PopulationSim is an open platform for population synthesis and survey weighting. It emerged from Oregon DOT’s desire to build a shared, open, platform that could be easily adapted for statewide, regional, and urban transportation planning needs.

What is population synthesis?

Activity based travel demand models such as ActivitySim operate at an individual level, wherein the travel choices of person and household decision-making agents are predicted by applying Monte Carlo methods to behavioral models. This requires a data set of households and persons representing the entire population in the modeling region. Population synthesis refers to the process used to create this data.

The required inputs to population synthesis are a population sample and marginal distributions (or control totals). The population sample is commonly referred to as the seed or reference sample and the marginal distributions are commonly referred to as controls or targets. The process of expanding the seed sample to match the marginal distribution is termed population synthesis. The software tool which implements this population synthesis process is termed as a Population Synthesizer.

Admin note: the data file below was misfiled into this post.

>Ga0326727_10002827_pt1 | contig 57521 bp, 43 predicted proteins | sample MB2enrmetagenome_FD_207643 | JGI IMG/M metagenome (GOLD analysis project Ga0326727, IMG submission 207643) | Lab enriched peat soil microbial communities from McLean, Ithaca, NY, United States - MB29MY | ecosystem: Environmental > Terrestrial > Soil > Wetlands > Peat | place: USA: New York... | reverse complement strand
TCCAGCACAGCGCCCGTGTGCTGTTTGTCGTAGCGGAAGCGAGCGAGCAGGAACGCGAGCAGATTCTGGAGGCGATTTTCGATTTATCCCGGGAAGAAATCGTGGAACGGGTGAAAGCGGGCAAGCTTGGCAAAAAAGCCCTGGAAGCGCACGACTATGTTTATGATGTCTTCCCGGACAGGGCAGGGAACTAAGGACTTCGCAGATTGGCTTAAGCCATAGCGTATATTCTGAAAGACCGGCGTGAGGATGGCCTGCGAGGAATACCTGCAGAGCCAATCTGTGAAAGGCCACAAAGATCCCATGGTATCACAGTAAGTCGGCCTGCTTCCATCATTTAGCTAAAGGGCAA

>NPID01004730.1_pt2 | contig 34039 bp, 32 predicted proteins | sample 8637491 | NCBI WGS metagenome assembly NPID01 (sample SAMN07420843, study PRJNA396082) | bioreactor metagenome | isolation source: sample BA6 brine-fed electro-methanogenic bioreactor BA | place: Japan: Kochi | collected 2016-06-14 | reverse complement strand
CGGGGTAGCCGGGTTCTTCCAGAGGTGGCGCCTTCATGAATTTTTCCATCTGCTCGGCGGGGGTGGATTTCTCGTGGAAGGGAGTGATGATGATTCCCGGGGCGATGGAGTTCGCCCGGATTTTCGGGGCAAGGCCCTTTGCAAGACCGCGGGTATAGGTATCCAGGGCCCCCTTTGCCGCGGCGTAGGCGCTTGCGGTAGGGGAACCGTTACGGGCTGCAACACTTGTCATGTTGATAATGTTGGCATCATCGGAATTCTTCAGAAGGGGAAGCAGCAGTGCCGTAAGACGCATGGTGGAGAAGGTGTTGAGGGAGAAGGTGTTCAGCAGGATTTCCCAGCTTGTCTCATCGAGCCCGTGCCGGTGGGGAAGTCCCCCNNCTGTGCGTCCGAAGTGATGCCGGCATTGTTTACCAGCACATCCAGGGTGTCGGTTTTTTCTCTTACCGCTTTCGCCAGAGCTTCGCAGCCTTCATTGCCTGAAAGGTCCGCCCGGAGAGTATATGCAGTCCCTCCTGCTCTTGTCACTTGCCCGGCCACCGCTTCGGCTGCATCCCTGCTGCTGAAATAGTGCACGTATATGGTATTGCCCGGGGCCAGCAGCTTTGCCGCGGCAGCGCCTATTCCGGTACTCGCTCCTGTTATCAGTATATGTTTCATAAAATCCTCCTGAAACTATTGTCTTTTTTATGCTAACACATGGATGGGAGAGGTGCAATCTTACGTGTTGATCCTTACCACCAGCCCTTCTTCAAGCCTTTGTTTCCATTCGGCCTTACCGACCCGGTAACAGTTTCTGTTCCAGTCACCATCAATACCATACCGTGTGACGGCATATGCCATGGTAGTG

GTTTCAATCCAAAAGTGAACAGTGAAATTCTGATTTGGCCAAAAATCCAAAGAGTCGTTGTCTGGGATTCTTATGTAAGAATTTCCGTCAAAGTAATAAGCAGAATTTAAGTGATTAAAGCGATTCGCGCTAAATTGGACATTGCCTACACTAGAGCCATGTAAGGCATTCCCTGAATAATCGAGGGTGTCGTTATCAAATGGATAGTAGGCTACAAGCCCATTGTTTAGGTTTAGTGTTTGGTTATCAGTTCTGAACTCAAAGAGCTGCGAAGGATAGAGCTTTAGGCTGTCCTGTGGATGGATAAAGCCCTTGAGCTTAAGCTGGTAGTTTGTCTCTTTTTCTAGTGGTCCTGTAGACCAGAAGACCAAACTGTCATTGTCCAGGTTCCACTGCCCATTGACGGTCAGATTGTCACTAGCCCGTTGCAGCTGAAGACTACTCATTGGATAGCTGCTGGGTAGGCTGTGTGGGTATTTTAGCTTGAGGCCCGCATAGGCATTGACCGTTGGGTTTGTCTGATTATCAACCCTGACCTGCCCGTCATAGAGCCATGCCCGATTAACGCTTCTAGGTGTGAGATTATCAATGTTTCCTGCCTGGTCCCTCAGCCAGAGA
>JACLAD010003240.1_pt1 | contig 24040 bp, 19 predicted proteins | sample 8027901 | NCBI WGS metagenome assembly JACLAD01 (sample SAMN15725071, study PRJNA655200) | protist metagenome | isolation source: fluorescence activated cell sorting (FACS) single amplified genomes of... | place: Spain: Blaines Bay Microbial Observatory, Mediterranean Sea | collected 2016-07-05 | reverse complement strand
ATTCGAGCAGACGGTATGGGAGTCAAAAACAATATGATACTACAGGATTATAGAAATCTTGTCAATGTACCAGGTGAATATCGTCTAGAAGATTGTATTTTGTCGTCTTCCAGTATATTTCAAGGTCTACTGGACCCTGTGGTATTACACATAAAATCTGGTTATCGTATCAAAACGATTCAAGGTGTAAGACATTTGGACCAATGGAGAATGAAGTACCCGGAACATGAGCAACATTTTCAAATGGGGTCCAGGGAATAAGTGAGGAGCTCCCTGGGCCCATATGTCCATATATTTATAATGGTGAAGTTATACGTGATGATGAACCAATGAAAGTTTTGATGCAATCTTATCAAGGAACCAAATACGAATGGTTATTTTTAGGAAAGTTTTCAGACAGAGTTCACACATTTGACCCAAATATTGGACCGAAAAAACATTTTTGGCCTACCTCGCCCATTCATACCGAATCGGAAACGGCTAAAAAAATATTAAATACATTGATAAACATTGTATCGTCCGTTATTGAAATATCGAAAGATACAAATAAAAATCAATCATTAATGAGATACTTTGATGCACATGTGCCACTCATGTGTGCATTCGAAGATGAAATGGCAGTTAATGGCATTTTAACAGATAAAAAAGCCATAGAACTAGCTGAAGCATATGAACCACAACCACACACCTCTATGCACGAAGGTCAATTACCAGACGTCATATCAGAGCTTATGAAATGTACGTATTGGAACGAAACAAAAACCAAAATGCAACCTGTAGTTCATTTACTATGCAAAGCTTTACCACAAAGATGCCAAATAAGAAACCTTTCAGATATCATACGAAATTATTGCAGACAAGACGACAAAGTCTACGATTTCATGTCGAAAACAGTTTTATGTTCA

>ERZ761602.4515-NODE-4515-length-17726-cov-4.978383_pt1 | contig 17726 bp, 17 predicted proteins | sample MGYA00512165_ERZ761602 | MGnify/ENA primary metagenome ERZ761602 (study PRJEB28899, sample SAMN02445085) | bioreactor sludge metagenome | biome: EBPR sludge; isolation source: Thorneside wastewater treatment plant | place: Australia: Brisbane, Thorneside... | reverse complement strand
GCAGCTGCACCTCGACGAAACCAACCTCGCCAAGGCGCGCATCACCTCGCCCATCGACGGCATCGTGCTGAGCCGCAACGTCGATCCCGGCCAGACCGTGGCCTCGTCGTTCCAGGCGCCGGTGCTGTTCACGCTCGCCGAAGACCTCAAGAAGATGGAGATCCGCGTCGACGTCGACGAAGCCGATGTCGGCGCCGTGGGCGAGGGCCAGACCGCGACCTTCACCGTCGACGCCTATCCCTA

What does a Population Synthesizer produce?

The objective of a population synthesizer is to generate a synthetic population for a modeling region. The main outputs from a population synthesizer include tables of persons and households representing the entire population of the modeling region. These tables also include household and person-level attributes of interest. Examples of attributes at the household level include household income, household size, housing type, and number of vehicles. Examples of person attributes include age, gender, workschool status, and occupation. Depending on the use case, a population synthesizer may also produce multi-way distribution of demographic variables at different geographies to be used as an input to aggregate (four-step) travel models. In the case of PopulationSim specifically, an additional option is also included to modify an existing regional synthetic population for a smaller geographical area. In this case, the outputs are a modified set of persons and households.

How does a population synthesizer work?

The main inputs to a population synthesizer are disaggregate population samples and marginal control distributions. In the United States, the disaggregate population sample is typically obtained from the Census Public Use Microdata Sample (PUMS), but other sources, such as a household travel survey, can also be used. The seed sample should include demographic variables corresponding to each marginal control termed as controlled variables (e.g., household size, household income, etc.). The seed sample could also include other variables of interest but not necessarily controlled via marginal controls. These are termed as uncontrolled variables. The seed sample should also include an initial weight on each household record.